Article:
Sometimes the soul of a great nation can be won or lost on a technicality.
Should French wine - quality French wine, with the official labels to prove it - be artificially flavoured with bundles of oak shavings or chippings? Could the French wine industry's near-mystical belief in "terroir" - the conviction that quality grows mostly from the soil, not the trickery of the winemaker - survive the introduction of such an outlandish "New World" practice?
The issue is more important than the future of French wine alone, important though that issue is to many thousands of people (and not just in France). The debate about how French wine should adapt to a menacing, new global market and global taste for wine goes to the heart of French identity. More than that, it goes to the heart of the debate about globalisation and national character, about excellence and dumbing down.
Little reported, even in the French national press, the agency which polices quality wines in France - the Institut National des Appellations d'Origine (INAO) - recently reaffirmed its ban on the use of copeaux, or bundles of oak chippings, to give wine a tangier, woodier flavour. This dodge is widely used in Australia and the United States. Until recently, it was banned in the European Union, except for table wines.
To help European wine producers cope with a rising torrent of New World opposition, Brussels decided this year to allow chippings with everything. The INAO has now rejected that advice - or not quite.
After a bad-tempered meeting, the agency decided to maintain its own ban on wood chips but to allow some "appellations" to experiment with them if they wanted to do so.
Purists at the meeting said that wood chippings would pollute the soil-rooted philosophy of quality French wine. Advocates said this was nonsense. Wood chippings had been used to flavour French wine since the 16th century. Oak chips were fine as long as they were from French oaks.
More subtly, some wine producers argued that the great chippings debate offered an opportunity to take a painful decision to save middle-market French wines, ie those costing upwards of €8 (£5) a bottle, from the New World juggernaut. The time had come, they said, to split the French quality wine industry into "leisure" wines and "excellent" wines. (Presumably, the rest would fall into a third, "plonk" or "cheap booze" category.)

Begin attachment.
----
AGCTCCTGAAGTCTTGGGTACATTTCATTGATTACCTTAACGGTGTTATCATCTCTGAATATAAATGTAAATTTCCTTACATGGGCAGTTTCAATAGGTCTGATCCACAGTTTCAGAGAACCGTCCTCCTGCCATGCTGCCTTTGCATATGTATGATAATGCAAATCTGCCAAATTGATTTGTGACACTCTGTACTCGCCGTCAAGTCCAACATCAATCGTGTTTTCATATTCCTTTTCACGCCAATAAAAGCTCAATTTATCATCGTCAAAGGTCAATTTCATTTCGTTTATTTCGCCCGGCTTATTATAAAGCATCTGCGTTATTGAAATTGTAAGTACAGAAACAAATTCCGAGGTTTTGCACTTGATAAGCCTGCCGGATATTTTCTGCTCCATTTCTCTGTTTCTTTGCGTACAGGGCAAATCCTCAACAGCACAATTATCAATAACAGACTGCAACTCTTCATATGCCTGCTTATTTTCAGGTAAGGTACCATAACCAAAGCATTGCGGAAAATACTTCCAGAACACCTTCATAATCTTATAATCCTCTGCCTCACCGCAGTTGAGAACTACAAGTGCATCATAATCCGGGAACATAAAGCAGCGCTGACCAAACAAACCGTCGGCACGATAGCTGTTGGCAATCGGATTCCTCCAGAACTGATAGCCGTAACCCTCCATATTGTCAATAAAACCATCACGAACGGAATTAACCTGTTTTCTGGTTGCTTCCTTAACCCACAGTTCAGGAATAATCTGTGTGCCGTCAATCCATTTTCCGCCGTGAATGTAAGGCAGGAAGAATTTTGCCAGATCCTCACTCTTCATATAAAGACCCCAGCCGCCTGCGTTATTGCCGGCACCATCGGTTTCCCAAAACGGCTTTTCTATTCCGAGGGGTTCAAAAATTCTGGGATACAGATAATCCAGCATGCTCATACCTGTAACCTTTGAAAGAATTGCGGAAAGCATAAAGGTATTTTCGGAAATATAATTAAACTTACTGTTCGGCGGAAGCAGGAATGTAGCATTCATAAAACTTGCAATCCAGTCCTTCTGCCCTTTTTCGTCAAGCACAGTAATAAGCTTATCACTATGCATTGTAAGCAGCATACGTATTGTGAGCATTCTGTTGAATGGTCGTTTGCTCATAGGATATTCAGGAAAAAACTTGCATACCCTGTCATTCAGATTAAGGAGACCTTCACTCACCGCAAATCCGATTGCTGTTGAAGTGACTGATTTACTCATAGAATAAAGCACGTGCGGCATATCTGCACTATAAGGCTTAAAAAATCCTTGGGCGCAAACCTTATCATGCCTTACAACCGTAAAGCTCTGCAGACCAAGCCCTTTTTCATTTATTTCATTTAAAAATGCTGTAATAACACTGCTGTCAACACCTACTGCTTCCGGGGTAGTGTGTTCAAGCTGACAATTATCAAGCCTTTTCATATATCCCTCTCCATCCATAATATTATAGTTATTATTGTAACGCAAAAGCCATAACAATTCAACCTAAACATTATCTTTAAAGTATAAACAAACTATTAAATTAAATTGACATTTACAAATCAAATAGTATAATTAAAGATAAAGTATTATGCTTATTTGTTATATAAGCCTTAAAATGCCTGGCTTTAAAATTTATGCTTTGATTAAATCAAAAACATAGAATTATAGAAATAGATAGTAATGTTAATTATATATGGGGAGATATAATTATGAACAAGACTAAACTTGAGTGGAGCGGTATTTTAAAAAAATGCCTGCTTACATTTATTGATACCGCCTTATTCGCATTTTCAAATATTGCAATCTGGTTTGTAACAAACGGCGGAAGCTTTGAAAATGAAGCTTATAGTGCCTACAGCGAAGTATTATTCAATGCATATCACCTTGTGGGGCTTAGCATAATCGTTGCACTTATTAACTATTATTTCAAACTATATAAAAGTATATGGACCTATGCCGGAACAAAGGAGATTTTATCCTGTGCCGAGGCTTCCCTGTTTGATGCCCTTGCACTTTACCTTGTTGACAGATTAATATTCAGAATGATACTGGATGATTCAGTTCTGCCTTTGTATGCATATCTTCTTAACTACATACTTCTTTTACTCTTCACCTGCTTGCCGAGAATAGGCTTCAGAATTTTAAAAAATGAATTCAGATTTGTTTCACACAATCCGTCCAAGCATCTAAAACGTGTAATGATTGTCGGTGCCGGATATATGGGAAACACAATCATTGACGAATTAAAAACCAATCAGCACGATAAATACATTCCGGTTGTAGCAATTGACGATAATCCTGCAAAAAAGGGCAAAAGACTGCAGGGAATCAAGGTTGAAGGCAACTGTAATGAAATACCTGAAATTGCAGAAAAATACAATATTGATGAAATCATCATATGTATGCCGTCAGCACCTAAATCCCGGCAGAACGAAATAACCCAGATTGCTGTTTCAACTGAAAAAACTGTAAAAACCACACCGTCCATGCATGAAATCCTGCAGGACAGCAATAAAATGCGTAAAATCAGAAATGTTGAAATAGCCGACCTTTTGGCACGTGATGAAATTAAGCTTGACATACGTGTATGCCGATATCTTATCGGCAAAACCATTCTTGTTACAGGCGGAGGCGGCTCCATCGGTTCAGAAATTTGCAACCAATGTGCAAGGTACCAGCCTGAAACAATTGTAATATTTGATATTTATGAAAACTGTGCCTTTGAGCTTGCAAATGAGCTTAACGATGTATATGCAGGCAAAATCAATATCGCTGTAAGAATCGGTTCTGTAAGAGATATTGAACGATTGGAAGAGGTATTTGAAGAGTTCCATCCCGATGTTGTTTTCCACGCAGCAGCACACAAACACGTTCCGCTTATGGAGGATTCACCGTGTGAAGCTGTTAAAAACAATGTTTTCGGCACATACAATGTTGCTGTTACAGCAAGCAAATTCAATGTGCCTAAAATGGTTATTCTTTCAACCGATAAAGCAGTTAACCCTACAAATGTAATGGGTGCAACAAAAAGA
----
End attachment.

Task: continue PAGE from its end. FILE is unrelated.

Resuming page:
Both kinds of quality wine would continue to have appellations d'origine, guaranteeing that they were made from grapes grown in a named region or village or field. But the top quality, expensive wines would be bound by much stricter rules.
A formal decision on the two-category system was delayed and the issue submitted to a committee. In essence, the decision has been made, without being made. Allowing "experiments" with chippings will lead gradually to a two- or three-tier system of French wines.
Apart from "coteaux de plonk", there will be affordable wines, ie Château Chippings, engineered to appeal to a presumed public and global taste. Wines of true character and individuality will progressively be reserved for the rich. Sigh.
Following my adventures with a Parisian café menu minced into English gibberish by the internet, here is an eye-watering recipe for Tagliatelli au saumon.
The French instructions were fed into an automatic translation service on the web by my cookaholic 12- year-old daughter, Clare.
"Cut salmon in cubes. Wash, dry, thin out the leaves of and engrave parsley. Carry a large salted water pan to boiling. Dissolve butter in jumping. Make there to return salmon 10 cubes min. Plunge the tagliatelli in ebullient water and make cook them the time indicated on the package.
Withdraw the pieces of salmon of the jumping one. Lower fire. Thaw the jumping one with the lemon juice. Then add mustard, whip and pour the cream in net, without ceasing whipping. Salt and pepper.
Give the pieces of salmon and make cook with soft fire 5 min. Drain the pastes and add them in the jumping one. Mix, rectify the seasoning and distribute in 6 hot plates. Strew with engraved parsley and are useful at once." Serve with a nice bottle of Château Chippings.
* If Ségolène Royal does become France's first woman president next May what will become of the father of her four children? Her unmarried partner of 25 years' standing, François Hollande, is leader of the Socialist Party. Would he be content to be male consort to Queen Ségolène? Apparently not. The following exchange appeared in an interview between M. Hollande and readers of the newspaper, Le Parisien, yesterday.
Reader: "If Ségolène is elected, where will you live? The Elysée Palace?"
Hollande: "At home."
Reader: "And Ségolène will live in the Elysée?"
Hollande: "That, you will have to ask her when the time comes. Whatever happens, I will live where I live now..."Reuse content